Growing up in a state where fireworks were considered contraband, summertime yielded a mother-load of pyrotechnic wonders. We would sit on the beach and wait for night to fall on the fourth of July. The sun would set, casting beautiful purples and golds across the sky while the first of the brightest stars made their appearance. People talked excitedly as they settled down for the best view when suddenly a golden trail of light would rocket further and further into the sky and disappear moments before exploding into bursts of light and sound. The crowd would quiet and the show would commence. Dazzling colors bounced off of our unblinking eyes while we felt the detonations in our chests. Some were so loud you would swear the wind was pushed out of you, but we never moved and we never looked away because we didn’t want to miss any part of the grand finale.
As a kid, the end of the show always came too soon. I felt like I could sit all night, watching the sky painted with light like a modern art piece. As an adult, I am shocked at how long some fireworks shows are. Just when I think the show has reached its apex, another golden streak heads skyward to continue the show. Today, I realized that so many people can watch the same display of gunpowder and chemistry and have completely different expectations about it. Some think the show has gone long enough and head home early before it ends while some don;t know how to leave the park even after the smoke drifted away with the wind. Some are in awe of how magnificent the show is; while others have seen better and aren’t as impressed.
But one thing is for certain, no matter where you are in town, the fireworks are going to happen whether you are there or not. You might hear faint echoes of reports or see balls of light in the distance, arching into the air only to fade before returning to the ground. We are all at the show in some capacity and we are all affected in different ways. The key is to appreciate that it happens at all. Too long, too short, too loud, or too quiet; the fact that it happens at all is pretty astonishing.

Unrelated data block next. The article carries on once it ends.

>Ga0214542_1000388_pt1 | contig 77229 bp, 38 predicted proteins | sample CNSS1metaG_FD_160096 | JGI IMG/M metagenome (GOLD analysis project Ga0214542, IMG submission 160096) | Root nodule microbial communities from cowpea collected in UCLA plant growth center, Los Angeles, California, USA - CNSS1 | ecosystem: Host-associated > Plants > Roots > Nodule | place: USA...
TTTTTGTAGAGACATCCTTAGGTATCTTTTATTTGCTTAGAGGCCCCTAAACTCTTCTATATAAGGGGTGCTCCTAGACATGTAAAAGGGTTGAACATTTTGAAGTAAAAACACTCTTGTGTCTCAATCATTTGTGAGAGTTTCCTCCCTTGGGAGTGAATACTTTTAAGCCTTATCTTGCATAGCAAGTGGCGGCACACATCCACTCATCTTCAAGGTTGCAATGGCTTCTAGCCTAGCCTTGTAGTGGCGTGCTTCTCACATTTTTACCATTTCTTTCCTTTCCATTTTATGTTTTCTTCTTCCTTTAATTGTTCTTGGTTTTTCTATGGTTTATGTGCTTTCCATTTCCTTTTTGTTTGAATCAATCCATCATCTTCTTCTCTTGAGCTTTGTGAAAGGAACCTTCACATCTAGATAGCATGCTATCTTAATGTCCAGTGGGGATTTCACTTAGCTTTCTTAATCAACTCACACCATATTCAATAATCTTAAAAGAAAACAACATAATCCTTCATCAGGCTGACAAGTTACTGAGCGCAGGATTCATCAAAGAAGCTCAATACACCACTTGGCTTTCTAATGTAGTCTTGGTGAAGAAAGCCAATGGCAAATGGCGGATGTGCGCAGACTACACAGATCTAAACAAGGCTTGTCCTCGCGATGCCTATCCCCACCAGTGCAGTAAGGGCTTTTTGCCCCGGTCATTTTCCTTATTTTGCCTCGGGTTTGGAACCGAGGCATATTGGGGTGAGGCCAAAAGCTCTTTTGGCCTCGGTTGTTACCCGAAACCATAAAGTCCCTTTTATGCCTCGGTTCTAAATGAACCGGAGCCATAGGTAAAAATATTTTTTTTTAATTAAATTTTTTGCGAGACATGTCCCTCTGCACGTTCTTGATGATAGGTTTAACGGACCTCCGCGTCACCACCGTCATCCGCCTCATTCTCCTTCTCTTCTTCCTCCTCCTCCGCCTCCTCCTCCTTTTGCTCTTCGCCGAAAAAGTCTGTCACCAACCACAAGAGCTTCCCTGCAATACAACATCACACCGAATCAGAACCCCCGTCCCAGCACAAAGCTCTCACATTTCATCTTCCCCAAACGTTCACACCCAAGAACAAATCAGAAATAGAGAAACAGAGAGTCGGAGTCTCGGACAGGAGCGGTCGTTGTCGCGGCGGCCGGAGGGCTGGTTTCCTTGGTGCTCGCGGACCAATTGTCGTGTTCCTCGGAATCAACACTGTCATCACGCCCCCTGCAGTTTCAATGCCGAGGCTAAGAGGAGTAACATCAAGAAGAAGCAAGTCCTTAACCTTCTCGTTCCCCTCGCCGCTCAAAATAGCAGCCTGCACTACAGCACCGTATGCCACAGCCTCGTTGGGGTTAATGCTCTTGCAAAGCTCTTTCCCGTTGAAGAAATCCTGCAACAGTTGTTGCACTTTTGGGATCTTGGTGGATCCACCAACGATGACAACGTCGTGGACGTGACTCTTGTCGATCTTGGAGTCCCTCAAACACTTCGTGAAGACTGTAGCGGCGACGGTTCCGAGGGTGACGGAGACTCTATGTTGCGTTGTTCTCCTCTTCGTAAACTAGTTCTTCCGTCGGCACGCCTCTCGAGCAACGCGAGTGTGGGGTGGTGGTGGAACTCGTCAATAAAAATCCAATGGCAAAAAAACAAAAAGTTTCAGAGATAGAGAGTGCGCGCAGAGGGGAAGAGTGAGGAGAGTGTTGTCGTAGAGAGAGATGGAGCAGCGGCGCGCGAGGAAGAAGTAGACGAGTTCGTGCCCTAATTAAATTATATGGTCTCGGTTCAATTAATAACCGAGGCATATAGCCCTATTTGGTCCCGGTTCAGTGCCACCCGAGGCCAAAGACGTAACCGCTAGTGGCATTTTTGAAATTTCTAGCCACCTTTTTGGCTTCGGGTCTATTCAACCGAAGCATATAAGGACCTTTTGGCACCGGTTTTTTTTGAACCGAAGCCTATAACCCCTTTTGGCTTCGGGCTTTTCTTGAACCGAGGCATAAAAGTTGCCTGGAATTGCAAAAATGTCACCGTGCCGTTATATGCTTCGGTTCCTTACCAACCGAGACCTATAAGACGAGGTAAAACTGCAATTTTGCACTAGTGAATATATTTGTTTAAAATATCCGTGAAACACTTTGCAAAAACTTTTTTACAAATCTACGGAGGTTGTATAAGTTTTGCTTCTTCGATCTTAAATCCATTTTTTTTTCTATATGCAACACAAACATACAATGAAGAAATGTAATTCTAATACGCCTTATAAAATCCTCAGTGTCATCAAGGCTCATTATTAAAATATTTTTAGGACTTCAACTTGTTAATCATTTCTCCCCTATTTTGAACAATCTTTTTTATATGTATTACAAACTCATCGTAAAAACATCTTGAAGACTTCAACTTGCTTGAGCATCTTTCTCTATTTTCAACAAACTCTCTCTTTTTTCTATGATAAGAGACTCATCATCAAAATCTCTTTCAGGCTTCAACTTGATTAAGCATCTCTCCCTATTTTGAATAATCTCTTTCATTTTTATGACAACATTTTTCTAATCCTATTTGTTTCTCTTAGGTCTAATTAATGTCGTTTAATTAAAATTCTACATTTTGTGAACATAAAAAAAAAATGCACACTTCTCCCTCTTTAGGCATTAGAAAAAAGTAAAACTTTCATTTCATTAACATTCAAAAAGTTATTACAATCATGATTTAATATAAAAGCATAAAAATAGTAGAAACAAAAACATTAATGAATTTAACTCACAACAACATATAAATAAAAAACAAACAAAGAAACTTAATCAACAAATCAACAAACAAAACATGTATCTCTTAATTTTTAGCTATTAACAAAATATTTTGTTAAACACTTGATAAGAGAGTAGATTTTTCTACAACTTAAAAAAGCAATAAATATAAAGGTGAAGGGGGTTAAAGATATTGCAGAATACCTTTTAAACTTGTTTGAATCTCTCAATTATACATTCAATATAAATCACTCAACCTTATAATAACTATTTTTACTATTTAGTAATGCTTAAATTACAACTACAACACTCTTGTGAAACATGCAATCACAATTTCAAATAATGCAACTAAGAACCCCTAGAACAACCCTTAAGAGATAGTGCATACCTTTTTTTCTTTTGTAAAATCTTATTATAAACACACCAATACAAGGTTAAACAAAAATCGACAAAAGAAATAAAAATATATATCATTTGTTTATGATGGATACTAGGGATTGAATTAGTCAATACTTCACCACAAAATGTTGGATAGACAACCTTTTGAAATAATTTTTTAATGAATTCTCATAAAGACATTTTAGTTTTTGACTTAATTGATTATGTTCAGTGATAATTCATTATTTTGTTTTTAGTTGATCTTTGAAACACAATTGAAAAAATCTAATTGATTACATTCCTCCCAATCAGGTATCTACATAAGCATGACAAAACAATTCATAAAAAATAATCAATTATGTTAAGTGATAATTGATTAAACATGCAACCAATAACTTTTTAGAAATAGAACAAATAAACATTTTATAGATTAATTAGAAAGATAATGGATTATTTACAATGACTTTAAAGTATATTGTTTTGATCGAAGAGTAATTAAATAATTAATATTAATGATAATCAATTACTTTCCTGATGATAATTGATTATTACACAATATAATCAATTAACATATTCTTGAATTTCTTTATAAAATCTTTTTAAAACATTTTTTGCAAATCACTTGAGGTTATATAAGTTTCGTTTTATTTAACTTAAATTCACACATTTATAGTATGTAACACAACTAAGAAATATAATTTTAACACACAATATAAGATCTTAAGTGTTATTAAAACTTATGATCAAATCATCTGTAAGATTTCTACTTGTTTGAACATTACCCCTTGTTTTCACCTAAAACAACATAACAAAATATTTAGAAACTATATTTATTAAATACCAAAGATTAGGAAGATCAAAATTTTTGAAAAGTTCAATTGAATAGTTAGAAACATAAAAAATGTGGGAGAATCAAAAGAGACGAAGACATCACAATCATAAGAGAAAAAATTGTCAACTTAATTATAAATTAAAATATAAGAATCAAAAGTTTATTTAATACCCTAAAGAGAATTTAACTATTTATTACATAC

I can remember one year, my father took me to see some fireworks and he quickly grew bored while I was having the time of my life. We left early that night and it was one of the most intense feelings of betrayal at that age. It was being taken from me far too soon and I cried and cried as we drove away. I turned around in my seat and I watched people watching fireworks and for a brief moment I wasn’t concerned with the pretty lights, I was jealous of the people. They weren’t having something taken away from them like I was. It didn’t mean as much to them as it did me, I thought. Looking back now, I realize that it doesn’t matter. We were all participating in the same event and some of us weren’t as engaged as others but we were all given the gift of being there and that it was up to us to enjoy it as much as possible.
That night, my father sent me to bed. He took my tears as evidence that I was tired and cranky and he was probably right. I don’t remember when I finally fell asleep but I do remember what I was doing; I was leaning on the windowsill, looking toward the horizon, hoping for one last golden streak into the sky.
For some of us, the show is too short and for others it feels far too long. Just remember who you decided to enjoy it with because while you may be glancing up with magic in your eyes, someone else is leaving before the grand finale and you will miss you chance to say goodbye.
In memory of Jeannine Gueydan.